Despite what the team announces nightly, attendance at Phillies games has been dwindling this season. Yes, they’re able to keep announcing sell-outs because of the tremendous amount of season ticket packages and pre-sale tickets sold before the season, but the fact is that fewer fans are coming through the gate every night at Citizens Bank Park. You don’t need to see any figures to prove this (which is good considering the Phillies would never release any,) you can tell by the large swaths of unoccupied seats at the ballpark on any given night.
And now that even the most optimistic of fans are (rightfully) giving up on the season, you can expect even fewer people to want to drop their hard-earned money at the ballpark to see a lame-duck team. Can you blame them? But the team is campaigning to keep your butts in the seats any way they can and, according to David Murphy of the Daily News, that includes having the players like Cole Hamels champion the cause:
I really hope that the fans keep coming to the ballgame … The sellout record is obviously something you want to keep intact, especially because next year you know we are going to keep fighting, so if you can kind of stick with it for 2 months or however many home games we have, just try to be positive, because hopefully we can continue something. If you look down the road 30, 40 years from now, you can say, hey, we had 400 or 500 or 600 sellout days, and that’s something to say about the fans and the city.
Oh Cole, you’re coming on a little strong, don’t you think? That said, there are over 3,000 tickets available on StubHub for tonight’s tilt against the D’backs and they start as low as $3. Wow.
Meanwhile, the LA Times tried to defend Dodgers fans’ reputation as front-runners by posting an item the other day calling Phillies fans the most fickle in the sport. To quantify that, they compared the attendance figures of teams in their last winning and losing seasons and discovered the Phillies have the biggest disparity between the two at 24,958 more fans per game in 2011 (.630 winning percentage) than in 2002 (.497 WP).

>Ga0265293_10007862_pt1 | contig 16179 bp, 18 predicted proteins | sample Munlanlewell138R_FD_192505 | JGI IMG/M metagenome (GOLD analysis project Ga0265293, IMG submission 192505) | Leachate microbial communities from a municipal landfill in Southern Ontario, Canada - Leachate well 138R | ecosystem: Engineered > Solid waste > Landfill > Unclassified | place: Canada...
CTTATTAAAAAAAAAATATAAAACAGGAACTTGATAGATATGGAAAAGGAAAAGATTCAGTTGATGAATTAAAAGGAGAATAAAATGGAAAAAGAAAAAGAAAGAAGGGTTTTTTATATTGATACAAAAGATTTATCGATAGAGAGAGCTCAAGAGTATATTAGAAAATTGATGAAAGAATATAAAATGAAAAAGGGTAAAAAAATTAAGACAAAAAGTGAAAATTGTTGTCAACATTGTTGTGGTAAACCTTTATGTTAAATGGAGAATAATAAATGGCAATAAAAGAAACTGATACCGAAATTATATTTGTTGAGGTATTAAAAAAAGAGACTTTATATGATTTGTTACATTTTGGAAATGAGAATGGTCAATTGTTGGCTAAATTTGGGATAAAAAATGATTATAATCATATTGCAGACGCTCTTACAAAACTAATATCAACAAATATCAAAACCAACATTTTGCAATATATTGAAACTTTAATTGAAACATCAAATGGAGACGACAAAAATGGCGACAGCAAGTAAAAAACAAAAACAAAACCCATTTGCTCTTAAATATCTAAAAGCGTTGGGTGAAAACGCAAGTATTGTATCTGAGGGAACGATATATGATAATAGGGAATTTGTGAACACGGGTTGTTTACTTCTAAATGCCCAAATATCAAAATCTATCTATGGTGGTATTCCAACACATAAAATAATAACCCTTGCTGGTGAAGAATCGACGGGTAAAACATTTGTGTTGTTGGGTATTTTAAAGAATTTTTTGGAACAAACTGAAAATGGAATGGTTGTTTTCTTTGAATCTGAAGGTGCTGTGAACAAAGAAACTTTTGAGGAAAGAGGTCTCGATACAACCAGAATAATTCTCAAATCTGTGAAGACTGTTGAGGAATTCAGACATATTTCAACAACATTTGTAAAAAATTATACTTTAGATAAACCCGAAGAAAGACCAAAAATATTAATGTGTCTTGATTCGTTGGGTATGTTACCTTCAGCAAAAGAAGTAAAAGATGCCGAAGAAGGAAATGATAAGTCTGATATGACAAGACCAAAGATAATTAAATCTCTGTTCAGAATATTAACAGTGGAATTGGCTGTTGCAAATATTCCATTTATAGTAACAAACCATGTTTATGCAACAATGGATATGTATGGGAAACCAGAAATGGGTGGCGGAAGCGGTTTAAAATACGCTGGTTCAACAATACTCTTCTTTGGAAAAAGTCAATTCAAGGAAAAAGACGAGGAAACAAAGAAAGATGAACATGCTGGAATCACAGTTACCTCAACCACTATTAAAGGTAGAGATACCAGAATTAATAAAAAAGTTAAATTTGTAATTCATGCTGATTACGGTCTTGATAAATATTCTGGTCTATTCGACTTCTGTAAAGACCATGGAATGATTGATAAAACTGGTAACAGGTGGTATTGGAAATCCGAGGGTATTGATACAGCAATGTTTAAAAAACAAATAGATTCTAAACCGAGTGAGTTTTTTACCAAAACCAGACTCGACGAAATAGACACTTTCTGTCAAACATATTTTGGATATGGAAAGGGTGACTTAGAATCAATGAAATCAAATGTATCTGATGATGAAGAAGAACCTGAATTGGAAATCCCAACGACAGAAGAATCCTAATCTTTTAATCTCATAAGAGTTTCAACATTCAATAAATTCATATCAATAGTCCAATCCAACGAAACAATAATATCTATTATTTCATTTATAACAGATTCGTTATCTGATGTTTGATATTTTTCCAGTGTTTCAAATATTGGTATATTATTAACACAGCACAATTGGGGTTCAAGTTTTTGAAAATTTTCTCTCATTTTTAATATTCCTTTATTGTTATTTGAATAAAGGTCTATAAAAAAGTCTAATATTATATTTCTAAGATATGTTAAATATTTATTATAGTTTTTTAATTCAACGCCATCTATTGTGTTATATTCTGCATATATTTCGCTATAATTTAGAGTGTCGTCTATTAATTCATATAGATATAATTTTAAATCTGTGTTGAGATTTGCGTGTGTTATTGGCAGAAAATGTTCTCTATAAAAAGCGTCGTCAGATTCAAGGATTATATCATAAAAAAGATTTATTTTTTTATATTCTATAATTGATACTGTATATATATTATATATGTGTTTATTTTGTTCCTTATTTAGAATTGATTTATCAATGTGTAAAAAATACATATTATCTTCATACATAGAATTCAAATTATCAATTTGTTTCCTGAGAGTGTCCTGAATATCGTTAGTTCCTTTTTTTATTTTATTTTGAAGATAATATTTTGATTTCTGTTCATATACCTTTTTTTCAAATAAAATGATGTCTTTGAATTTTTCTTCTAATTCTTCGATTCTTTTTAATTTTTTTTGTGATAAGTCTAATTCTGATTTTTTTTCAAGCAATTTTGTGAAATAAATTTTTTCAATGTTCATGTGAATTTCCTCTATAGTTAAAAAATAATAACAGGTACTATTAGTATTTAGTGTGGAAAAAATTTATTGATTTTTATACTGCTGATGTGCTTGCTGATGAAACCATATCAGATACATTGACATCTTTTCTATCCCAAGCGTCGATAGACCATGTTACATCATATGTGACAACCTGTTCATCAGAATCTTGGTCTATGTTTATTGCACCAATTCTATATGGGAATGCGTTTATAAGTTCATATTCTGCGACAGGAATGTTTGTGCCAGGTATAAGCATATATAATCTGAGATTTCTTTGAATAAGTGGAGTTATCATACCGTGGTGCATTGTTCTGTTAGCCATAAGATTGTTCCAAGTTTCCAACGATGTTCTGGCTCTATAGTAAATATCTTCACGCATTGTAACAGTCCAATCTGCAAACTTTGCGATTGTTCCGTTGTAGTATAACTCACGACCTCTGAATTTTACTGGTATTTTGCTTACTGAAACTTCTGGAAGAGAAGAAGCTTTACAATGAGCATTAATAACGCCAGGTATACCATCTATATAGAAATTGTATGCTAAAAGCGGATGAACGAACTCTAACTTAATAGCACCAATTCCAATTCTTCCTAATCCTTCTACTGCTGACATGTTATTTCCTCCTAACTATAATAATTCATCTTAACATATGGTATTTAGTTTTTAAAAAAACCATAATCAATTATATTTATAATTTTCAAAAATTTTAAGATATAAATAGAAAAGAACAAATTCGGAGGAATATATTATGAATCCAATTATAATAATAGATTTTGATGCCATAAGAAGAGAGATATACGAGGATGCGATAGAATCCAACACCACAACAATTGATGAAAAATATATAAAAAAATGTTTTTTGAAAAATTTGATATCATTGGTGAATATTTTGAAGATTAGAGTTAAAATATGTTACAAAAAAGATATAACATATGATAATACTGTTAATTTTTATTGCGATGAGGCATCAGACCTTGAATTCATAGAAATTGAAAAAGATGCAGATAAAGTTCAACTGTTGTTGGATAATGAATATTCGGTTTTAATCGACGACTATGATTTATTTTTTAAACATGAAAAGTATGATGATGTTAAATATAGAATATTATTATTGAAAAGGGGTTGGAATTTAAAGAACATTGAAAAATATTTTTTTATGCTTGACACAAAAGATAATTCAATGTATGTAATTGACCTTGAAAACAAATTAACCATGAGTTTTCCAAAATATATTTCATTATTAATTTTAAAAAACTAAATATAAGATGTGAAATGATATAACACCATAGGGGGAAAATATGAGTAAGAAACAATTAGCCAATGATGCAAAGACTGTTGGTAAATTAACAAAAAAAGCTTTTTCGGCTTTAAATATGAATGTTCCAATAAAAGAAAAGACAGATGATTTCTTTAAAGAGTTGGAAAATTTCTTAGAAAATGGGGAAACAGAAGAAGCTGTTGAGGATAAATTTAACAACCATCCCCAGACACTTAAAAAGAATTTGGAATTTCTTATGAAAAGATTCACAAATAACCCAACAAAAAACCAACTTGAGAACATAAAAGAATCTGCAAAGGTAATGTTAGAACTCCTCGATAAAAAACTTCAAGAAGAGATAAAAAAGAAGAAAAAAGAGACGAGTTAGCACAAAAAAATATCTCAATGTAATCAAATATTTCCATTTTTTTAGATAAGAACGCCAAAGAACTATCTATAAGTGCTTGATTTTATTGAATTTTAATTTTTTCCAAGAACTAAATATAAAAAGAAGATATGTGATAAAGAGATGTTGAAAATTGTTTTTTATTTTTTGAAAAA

On the surface, that seems like a pretty fair parallel to draw. Except it’s bullshit.
First off, they don’t say which years’ data they use, only the “last full winning and losing season[s]“. If you do the math using ’11 and ’02, you don’t even get 24,958. In 2002, the Phils drew 1,618,467 fans over 80 games, or an average of 20,231 fans per game. In 2011, 3,680,718 people came to 81 games for an average of 45,441. That’s a difference of 25,210, not 24,958. Maybe I’m picking nits, but if you’re going to use numbers, you should at least use the correct numbers.
Secondly, they’re comparing attendance figures from Veteran’s Stadium to attendance figures at Citizens Bank Park. If you pick out the worst year since the team started playing at CBP, you get a wildly different result.
In 2006, the Phillies finished 4 games over .500 at 85-77 (.525 WP) and drew 2,701,815 total fans, good for 33,356 fans per game. And while there’s still a significant difference between attendance figures in 2011 and 2006, it sort of shoots a hole in the LA Times’ theory that bad baseball keeps Phillies fans away. It implies, to me, that the Vet was a depressing dump by the end of its life cycle.